Final Rating: 5.5/10
Thursday, July 13, 2017
Disclaimer: Contains spoilers!
Plot Summary: A disgraceful "sequel" that doesn't deserve to exist.
Review: The...RAGE...so...overwhelming! Can't think straight. Must...destroy...every copy of "The Sandlot 2" in the world. My goodness gracious, who came up with this absolute garbage?! Everyone--and I mean EVERYONE--involved in this production should be completely ashamed of themselves. Rarely, if ever, have I had to say this: this movie is completely soulless. No one wanted this...this grotesque tumor attaching itself to the name and legacy of "The Sandlot." ARGH! Yeah, yeah, sure, movies like "Howling 7," "Severed," and "Asian School Girls" are worse--technically--but they weren't ruining childhood classics. The existence of this film 100% confirms we are in the worst timeline!
So what the fuck is happening here?! In essence, someone was triggered by the "you play ball like a girl" line and decided to retell the original's plot but with some female characters. NOICE! Oh Rika...give me strength to describe the plot. (Long sigh) Soooo, it's 10 years after the original and Smalls pulled a little brother out of his ass...also called Smalls in the film...and makes friends of his own at the sandlot. This moronic incarnation of Smalls talks like fucking Marcie from Peanuts so I'm going to refer to him by that name instead. Apparently, Marcie is really into rockets and somehow blows up the dugout of the sandlot which is repaired by some girls or something (it's kind of a blur in my mind at this point). The boys that play on the sandlot don't even seem like kids who'd play baseball and there are only 5 of them which makes the entire starting premise nonsensical. On top of that, no one talks about baseball nor appears to be very good at it despite the film's feeble attempts to claim otherwise. Anyway...Marcie and the girls team up with these boys to form a makeshift team so they can beat some little league. I don't know! Then they have to deal with the Beast's son who is pretty much the same damn doggie except with a coat change. Marcie accidentally launches an experimental space shuttle that lands on the other side of the fence with the godforsaken doggie. Shenanigans unfold as the kids try to get the shuttle back, resulting in a climactic chase between our wannabe Benny and the doggie. The films ends exactly as the original did except dumber. Pretty much everything in this film is a derivative of part 1's material but done in a disrespectful and insulting manner.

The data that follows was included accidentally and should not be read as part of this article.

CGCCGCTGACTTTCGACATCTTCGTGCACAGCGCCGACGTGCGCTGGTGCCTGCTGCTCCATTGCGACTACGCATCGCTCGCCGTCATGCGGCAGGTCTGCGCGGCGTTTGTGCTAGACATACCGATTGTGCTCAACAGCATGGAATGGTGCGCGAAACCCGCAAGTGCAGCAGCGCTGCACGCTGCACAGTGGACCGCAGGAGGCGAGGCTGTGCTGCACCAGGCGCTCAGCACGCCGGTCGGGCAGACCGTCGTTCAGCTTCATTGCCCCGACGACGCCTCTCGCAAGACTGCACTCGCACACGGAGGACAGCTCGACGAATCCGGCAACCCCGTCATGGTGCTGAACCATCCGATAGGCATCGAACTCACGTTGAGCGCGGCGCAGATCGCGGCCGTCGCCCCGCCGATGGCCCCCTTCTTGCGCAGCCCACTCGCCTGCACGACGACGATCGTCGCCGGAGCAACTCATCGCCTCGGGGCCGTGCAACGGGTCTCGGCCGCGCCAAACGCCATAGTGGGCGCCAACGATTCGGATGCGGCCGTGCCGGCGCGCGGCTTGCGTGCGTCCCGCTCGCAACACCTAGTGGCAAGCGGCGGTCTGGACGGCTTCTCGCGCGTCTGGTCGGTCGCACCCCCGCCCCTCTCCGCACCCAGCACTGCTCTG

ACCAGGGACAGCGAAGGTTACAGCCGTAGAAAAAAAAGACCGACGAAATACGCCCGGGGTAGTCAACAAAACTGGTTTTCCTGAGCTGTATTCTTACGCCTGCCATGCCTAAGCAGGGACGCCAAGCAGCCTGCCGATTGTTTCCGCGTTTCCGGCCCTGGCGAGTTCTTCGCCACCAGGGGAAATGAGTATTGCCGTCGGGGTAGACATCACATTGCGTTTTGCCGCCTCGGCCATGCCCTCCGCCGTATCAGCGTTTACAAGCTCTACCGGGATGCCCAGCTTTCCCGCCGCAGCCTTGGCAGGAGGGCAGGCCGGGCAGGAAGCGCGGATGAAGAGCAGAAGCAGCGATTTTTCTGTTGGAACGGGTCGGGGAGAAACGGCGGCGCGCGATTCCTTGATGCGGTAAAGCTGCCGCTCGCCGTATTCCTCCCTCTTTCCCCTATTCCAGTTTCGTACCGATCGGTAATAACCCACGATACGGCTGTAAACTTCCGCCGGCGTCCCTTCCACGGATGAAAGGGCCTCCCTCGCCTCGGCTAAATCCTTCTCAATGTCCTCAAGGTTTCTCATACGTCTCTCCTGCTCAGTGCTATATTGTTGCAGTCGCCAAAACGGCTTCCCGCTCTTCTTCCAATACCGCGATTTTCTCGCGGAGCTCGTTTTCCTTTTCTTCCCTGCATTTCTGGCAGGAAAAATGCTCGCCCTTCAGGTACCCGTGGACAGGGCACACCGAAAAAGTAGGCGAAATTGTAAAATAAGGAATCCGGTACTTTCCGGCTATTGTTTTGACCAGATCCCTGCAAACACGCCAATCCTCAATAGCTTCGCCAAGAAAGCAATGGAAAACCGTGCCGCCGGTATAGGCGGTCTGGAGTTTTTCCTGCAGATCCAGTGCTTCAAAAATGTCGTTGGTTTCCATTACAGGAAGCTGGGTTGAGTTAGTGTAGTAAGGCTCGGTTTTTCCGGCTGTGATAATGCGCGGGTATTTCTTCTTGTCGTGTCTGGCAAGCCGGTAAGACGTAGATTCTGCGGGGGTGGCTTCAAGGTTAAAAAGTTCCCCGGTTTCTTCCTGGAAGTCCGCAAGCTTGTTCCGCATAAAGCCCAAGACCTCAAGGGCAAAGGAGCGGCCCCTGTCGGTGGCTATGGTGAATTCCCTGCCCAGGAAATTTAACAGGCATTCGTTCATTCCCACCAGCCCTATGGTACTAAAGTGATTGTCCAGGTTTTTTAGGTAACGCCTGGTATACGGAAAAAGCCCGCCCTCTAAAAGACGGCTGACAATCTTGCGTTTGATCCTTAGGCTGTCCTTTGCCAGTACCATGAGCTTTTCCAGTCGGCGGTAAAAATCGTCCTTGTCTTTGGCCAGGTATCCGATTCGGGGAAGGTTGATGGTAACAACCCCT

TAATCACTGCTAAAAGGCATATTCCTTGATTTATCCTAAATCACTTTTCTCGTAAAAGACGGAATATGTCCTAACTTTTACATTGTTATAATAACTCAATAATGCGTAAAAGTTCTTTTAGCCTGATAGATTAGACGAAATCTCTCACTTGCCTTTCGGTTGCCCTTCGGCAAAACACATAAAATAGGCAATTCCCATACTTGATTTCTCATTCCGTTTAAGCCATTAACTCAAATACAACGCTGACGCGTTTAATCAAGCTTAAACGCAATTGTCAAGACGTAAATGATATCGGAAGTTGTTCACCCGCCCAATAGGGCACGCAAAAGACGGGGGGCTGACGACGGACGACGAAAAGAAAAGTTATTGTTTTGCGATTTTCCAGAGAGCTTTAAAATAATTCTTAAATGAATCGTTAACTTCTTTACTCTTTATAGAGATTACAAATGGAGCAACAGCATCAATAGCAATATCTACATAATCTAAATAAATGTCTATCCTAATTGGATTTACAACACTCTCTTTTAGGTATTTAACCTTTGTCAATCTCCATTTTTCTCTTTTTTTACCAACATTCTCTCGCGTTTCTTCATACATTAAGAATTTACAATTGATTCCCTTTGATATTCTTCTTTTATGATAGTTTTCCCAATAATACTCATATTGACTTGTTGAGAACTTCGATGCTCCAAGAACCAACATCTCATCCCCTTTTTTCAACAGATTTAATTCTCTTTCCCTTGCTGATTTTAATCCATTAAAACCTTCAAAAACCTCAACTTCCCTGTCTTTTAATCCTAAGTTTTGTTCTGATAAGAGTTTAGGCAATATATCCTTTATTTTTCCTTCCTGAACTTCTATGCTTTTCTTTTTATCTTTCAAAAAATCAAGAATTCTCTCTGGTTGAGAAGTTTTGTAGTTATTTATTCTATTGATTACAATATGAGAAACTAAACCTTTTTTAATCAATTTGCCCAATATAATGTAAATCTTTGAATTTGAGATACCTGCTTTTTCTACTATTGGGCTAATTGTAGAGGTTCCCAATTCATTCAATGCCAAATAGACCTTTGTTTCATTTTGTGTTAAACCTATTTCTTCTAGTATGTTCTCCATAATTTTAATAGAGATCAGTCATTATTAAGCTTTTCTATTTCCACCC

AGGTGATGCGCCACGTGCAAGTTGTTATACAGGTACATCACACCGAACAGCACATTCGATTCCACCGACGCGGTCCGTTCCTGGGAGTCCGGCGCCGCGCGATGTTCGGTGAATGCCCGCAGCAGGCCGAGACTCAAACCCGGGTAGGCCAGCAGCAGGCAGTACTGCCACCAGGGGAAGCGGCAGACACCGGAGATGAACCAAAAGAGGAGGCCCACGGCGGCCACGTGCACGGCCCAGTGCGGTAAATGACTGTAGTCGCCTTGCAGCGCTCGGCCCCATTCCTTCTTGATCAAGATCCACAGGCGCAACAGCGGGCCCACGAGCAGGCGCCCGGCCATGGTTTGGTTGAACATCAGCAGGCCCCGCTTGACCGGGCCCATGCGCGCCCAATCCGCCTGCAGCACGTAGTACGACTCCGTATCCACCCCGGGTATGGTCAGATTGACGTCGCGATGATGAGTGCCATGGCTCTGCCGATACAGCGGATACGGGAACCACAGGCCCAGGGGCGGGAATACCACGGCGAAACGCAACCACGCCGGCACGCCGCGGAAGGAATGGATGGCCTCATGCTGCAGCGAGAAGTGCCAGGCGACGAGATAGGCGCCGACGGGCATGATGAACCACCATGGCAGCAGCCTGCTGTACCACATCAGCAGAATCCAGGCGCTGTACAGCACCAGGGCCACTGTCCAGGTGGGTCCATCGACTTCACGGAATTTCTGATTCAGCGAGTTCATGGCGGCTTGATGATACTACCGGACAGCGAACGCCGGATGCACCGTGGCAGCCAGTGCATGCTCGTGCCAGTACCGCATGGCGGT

Needless to say, "The Sandlot 2" is tonally, thematically, and stylistically inferior at mimicking the original. There is no originality or moving forward of the story that would classify this as a legitimate sequel. Instead, story beats are simply recreated with entire lines of dialogue repeated in the exact same context as the original. They even had a wannabe Wendy Peffercorn kissing scene somehow forced into the story. As stated, the film lacks any soul with laughable acting and zero character development. Instead of cheering on the kids I just wanted to kill them, slowly, with my bare hands. Oh, wow, amazing, you added some chicks...big whoop. The original quite easily established the skill level of the cast by showing them in action and demonstrating that they lived and breathed baseball. These kids are simply stated to be amazing and yet never once would that make sense given how little focus there is on baseball. Honestly, I could list a thousand things wrong with this film and still not be done, but it's incredibly hard to focus when all you can think about is smashing everything around you just to vent the anger that this travesty to cinema induces. I knew I was going to hate this piece of shit when the one chick threw a ball so fast the wannabe Porter couldn't even see it. Yeaaaaah...okaaaaay. Ugh. I need to get back to the Berenstein universe...
Notable Moment: When we are suddenly introduced to an alien-looking kid nicknamed "the retriever." Sure, they showed the kid a few times, but his appearance and immediate disappearance is so far beyond moronic that it has created an entirely new classification of shitacular.